Thursday, July 06, 2006

SENs: Select Committee report

We've just started reading the Education and Skills Committee report on Special Educational Needs which came out today. Once it has been duly digested we'll take a closer look at the issues around inclusive education and SEN policy, but so far the opening paragraphs of the summary look pretty damning:

The Government's policy of inclusion has come under criticism recently [] for its confused and changing definition which is reported to be causing the closure of special schools and "forcing" some children into mainstream schools when it is not in their best interests to be there, resulting in distress for pupils and parents.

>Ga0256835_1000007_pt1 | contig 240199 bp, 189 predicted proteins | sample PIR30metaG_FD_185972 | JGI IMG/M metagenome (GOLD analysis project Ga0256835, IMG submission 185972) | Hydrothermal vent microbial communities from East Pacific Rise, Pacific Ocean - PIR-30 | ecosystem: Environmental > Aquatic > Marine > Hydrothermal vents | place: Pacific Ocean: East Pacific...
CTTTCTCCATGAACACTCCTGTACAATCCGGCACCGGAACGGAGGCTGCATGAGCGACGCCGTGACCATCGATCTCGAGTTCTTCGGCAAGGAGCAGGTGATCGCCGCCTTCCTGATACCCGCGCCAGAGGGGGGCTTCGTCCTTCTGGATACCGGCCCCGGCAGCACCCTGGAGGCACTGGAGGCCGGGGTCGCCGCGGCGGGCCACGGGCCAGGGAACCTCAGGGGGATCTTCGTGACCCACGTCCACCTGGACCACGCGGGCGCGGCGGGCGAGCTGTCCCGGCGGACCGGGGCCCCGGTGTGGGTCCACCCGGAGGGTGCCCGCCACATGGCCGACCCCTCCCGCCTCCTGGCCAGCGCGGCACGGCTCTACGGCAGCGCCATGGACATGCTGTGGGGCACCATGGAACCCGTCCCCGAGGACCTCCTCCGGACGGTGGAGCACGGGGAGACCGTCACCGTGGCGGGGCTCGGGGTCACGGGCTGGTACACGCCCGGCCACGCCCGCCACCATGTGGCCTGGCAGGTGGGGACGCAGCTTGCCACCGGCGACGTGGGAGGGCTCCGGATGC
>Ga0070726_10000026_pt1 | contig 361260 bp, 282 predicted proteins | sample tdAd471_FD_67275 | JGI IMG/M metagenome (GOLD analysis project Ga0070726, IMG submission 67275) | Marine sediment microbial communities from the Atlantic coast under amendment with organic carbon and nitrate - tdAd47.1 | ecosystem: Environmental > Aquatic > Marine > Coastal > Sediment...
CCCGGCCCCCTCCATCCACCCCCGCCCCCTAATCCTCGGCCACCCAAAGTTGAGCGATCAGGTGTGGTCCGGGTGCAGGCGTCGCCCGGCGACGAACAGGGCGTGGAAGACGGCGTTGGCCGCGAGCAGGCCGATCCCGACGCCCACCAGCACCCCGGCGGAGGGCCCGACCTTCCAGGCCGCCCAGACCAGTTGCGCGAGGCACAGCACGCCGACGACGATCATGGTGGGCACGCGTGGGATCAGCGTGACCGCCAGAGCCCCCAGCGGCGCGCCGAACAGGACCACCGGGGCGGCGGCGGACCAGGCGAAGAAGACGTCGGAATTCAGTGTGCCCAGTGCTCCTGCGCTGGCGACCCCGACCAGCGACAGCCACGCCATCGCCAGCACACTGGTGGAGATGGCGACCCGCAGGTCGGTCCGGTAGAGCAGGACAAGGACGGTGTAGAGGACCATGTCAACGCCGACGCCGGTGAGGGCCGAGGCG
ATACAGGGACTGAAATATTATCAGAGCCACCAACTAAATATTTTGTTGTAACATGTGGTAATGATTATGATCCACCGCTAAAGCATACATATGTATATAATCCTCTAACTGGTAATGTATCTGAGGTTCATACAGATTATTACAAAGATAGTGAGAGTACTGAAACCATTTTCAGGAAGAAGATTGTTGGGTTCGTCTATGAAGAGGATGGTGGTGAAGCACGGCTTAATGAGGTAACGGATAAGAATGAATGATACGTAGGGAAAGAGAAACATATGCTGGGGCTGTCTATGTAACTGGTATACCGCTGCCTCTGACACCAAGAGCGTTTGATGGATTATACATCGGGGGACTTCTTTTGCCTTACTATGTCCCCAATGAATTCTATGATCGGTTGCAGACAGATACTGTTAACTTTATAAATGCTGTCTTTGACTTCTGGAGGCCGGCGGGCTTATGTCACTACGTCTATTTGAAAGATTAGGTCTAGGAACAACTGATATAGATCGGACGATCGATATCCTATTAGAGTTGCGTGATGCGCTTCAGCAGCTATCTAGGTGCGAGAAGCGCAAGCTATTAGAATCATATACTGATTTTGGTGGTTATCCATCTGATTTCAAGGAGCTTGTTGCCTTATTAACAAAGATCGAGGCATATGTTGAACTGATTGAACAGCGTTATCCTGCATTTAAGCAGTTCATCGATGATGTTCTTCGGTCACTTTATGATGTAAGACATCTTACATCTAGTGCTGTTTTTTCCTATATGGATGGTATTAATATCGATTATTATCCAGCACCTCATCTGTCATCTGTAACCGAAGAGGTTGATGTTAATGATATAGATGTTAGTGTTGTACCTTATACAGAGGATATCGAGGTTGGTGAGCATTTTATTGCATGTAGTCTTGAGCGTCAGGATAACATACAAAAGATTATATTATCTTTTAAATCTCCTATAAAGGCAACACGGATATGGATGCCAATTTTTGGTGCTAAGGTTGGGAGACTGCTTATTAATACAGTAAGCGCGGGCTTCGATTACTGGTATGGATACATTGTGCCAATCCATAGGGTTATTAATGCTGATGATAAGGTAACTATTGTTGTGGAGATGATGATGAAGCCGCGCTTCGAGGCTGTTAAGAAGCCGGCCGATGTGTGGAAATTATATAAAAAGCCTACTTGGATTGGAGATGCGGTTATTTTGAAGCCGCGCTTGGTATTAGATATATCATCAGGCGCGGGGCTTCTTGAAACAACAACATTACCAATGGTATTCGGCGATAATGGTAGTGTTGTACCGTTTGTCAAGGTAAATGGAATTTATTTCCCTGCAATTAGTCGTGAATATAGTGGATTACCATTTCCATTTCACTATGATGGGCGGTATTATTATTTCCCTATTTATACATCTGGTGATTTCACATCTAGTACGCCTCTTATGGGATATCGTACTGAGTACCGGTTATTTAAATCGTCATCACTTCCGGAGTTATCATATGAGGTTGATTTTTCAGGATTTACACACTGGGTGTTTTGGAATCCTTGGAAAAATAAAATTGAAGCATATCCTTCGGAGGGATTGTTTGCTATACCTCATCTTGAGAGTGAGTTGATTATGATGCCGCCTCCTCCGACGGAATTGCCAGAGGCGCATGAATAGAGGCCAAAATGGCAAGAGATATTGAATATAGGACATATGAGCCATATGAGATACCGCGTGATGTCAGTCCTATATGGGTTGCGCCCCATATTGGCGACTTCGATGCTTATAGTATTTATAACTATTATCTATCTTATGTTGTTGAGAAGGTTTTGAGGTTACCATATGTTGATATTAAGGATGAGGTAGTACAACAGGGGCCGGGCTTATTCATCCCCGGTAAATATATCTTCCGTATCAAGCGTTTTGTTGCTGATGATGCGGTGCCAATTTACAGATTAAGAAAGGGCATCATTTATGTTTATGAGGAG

Inclusion is a broad concept that covers a wide range of issues both within and between schools—and interpretations of the concept vary greatly—but, with specific regard to special schools, the Government has told this inquiry that it does not hold a policy of inclusion that is resulting in the closure of special schools...

In the 2004 SEN Strategy Removing Barriers to Achievement, however, which aims to "set out the Government's vision on SEN," guidance to local authorities unmistakably says that "the proportion of children educated in special schools should fall over time" and there should be a "reduced reliance on statements".


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